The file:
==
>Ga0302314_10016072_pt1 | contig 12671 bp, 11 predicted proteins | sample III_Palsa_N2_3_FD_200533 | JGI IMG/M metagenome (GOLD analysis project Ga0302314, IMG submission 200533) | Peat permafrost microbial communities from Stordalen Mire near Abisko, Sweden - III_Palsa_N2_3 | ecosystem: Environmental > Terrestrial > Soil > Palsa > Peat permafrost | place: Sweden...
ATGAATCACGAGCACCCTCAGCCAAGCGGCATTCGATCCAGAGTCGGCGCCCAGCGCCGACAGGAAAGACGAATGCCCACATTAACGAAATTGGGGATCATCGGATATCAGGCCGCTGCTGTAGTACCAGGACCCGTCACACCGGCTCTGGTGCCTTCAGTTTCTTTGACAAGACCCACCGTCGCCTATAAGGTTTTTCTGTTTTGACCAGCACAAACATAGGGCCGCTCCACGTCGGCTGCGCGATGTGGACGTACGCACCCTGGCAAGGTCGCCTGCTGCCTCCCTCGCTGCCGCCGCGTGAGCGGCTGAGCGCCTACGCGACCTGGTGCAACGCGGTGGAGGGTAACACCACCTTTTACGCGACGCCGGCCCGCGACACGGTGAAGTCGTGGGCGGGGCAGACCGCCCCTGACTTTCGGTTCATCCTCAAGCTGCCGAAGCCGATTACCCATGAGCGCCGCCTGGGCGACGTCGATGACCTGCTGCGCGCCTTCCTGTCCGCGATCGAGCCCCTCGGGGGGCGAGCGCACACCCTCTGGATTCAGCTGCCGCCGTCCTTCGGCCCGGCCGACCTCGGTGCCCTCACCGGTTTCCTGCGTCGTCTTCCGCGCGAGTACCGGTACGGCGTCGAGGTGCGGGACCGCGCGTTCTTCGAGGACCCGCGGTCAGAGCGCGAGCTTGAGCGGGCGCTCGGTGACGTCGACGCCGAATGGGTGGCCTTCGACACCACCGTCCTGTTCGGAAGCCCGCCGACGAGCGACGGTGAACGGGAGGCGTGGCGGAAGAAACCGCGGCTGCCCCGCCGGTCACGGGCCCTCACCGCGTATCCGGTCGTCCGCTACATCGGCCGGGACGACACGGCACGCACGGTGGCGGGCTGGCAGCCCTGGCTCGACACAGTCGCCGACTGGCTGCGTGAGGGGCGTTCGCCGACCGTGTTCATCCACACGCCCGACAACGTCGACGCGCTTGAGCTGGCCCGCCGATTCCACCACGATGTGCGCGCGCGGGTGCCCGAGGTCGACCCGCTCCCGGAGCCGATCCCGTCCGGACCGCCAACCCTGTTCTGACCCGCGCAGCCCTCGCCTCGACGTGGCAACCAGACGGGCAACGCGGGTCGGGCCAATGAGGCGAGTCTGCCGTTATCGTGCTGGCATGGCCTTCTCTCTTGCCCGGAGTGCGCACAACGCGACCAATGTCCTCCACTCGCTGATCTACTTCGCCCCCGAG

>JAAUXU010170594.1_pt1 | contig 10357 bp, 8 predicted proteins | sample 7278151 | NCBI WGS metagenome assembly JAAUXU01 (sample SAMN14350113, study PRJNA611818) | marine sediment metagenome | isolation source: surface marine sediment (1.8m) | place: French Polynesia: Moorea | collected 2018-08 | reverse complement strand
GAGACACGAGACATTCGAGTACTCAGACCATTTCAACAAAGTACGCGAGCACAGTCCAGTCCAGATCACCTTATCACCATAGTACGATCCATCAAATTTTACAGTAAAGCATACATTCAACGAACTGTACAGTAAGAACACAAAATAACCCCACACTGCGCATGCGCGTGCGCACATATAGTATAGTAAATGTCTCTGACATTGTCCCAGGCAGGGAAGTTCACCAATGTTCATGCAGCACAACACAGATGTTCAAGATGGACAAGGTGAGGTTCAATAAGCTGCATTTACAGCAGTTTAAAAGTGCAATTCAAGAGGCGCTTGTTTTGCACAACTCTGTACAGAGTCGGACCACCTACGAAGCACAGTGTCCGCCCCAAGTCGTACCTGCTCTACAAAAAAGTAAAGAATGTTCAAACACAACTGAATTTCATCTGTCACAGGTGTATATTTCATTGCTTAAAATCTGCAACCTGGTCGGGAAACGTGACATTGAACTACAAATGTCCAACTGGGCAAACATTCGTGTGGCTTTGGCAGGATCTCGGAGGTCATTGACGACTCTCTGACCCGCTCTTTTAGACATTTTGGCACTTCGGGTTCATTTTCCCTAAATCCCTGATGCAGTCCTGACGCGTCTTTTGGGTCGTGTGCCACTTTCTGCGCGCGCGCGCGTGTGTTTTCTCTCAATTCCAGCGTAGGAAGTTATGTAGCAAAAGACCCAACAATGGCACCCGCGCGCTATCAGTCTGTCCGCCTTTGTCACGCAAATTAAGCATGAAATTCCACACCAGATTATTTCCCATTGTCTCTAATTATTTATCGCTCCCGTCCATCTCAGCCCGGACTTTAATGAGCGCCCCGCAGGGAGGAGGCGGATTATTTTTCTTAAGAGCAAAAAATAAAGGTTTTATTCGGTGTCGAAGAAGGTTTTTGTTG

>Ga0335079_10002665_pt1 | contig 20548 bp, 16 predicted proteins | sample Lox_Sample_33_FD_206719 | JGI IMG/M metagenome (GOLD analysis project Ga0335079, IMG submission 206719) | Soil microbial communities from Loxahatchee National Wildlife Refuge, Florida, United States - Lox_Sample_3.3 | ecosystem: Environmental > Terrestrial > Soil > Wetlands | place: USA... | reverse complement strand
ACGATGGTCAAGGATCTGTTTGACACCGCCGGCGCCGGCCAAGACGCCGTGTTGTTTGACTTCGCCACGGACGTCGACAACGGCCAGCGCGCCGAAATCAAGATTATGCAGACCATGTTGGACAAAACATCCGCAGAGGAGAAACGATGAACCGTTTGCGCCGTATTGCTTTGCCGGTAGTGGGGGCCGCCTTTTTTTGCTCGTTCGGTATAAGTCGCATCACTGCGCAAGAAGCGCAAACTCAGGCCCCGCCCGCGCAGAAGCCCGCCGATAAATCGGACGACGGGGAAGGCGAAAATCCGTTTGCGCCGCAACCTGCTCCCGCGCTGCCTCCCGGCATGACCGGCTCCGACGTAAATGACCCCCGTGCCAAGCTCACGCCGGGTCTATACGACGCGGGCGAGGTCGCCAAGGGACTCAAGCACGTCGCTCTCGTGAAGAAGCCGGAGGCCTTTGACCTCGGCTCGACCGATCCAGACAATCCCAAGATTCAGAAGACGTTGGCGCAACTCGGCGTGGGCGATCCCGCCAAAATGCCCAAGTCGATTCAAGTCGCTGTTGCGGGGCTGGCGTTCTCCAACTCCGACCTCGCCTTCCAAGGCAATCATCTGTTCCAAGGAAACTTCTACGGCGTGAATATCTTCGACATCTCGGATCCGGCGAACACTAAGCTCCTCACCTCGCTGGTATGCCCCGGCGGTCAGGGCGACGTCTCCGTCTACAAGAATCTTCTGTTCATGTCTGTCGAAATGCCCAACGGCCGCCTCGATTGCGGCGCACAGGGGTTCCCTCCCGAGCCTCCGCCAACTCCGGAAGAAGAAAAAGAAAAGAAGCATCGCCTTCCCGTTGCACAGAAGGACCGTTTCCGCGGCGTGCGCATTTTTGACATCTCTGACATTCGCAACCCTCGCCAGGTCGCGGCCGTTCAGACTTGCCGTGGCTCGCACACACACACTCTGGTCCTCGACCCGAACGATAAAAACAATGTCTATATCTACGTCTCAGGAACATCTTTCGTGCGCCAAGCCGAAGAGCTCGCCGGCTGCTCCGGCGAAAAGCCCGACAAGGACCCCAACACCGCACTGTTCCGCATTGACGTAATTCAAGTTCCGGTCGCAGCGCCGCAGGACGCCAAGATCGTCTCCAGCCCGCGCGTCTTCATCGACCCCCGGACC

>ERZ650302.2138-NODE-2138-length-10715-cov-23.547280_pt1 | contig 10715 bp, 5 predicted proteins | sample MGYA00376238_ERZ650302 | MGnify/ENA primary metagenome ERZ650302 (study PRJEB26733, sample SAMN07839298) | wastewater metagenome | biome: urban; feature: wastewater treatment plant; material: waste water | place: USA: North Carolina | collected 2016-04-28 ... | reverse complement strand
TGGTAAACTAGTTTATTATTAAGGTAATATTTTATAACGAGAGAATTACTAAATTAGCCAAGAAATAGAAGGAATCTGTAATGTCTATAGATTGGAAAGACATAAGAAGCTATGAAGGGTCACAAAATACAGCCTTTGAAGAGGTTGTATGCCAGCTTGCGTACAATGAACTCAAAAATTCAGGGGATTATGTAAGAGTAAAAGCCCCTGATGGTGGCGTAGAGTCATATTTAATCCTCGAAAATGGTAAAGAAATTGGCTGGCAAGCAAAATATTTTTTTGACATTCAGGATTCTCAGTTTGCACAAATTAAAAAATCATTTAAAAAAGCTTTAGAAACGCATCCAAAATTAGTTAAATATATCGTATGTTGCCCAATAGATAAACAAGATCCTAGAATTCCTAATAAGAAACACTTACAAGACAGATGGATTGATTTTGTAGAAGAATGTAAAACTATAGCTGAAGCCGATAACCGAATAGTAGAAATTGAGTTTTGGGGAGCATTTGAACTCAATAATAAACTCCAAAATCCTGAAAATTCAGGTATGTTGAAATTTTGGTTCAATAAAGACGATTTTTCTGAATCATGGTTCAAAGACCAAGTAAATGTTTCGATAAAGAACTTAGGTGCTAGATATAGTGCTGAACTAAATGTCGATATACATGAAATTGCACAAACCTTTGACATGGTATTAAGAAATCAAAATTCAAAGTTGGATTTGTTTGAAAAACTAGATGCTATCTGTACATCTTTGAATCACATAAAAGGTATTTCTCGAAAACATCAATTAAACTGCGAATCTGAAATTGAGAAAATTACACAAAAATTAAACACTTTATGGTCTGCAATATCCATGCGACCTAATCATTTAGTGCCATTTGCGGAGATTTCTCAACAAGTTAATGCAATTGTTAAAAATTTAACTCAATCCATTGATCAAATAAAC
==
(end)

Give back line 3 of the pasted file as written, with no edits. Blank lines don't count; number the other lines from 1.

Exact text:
>JAAUXU010170594.1_pt1 | contig 10357 bp, 8 predicted proteins | sample 7278151 | NCBI WGS metagenome assembly JAAUXU01 (sample SAMN14350113, study PRJNA611818) | marine sediment metagenome | isolation source: surface marine sediment (1.8m) | place: French Polynesia: Moorea | collected 2018-08 | reverse complement strand